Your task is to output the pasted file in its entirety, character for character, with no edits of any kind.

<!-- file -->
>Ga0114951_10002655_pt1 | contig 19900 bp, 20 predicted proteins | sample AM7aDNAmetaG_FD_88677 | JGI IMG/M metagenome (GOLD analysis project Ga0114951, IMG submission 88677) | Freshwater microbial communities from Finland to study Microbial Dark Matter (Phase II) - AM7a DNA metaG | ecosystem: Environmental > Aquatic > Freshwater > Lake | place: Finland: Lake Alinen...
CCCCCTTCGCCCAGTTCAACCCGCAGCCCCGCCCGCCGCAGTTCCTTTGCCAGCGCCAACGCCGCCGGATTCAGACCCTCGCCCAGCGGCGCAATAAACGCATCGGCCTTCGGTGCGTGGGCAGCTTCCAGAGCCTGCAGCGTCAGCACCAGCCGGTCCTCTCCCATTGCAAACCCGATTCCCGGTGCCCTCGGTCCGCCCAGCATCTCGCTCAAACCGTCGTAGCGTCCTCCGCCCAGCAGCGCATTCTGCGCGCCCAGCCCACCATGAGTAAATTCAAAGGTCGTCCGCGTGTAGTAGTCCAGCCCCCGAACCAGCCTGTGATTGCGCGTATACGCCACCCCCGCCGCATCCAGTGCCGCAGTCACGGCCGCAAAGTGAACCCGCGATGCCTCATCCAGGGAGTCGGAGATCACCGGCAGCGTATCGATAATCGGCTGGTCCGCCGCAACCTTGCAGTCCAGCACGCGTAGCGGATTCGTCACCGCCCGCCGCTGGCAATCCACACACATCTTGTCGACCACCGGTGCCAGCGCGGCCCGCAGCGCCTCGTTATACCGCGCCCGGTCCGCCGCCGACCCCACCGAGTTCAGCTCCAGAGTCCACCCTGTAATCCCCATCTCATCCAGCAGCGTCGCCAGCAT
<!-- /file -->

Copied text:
>Ga0114951_10002655_pt1 | contig 19900 bp, 20 predicted proteins | sample AM7aDNAmetaG_FD_88677 | JGI IMG/M metagenome (GOLD analysis project Ga0114951, IMG submission 88677) | Freshwater microbial communities from Finland to study Microbial Dark Matter (Phase II) - AM7a DNA metaG | ecosystem: Environmental > Aquatic > Freshwater > Lake | place: Finland: Lake Alinen...
CCCCCTTCGCCCAGTTCAACCCGCAGCCCCGCCCGCCGCAGTTCCTTTGCCAGCGCCAACGCCGCCGGATTCAGACCCTCGCCCAGCGGCGCAATAAACGCATCGGCCTTCGGTGCGTGGGCAGCTTCCAGAGCCTGCAGCGTCAGCACCAGCCGGTCCTCTCCCATTGCAAACCCGATTCCCGGTGCCCTCGGTCCGCCCAGCATCTCGCTCAAACCGTCGTAGCGTCCTCCGCCCAGCAGCGCATTCTGCGCGCCCAGCCCACCATGAGTAAATTCAAAGGTCGTCCGCGTGTAGTAGTCCAGCCCCCGAACCAGCCTGTGATTGCGCGTATACGCCACCCCCGCCGCATCCAGTGCCGCAGTCACGGCCGCAAAGTGAACCCGCGATGCCTCATCCAGGGAGTCGGAGATCACCGGCAGCGTATCGATAATCGGCTGGTCCGCCGCAACCTTGCAGTCCAGCACGCGTAGCGGATTCGTCACCGCCCGCCGCTGGCAATCCACACACATCTTGTCGACCACCGGTGCCAGCGCGGCCCGCAGCGCCTCGTTATACCGCGCCCGGTCCGCCGCCGACCCCACCGAGTTCAGCTCCAGAGTCCACCCTGTAATCCCCATCTCATCCAGCAGCGTCGCCAGCAT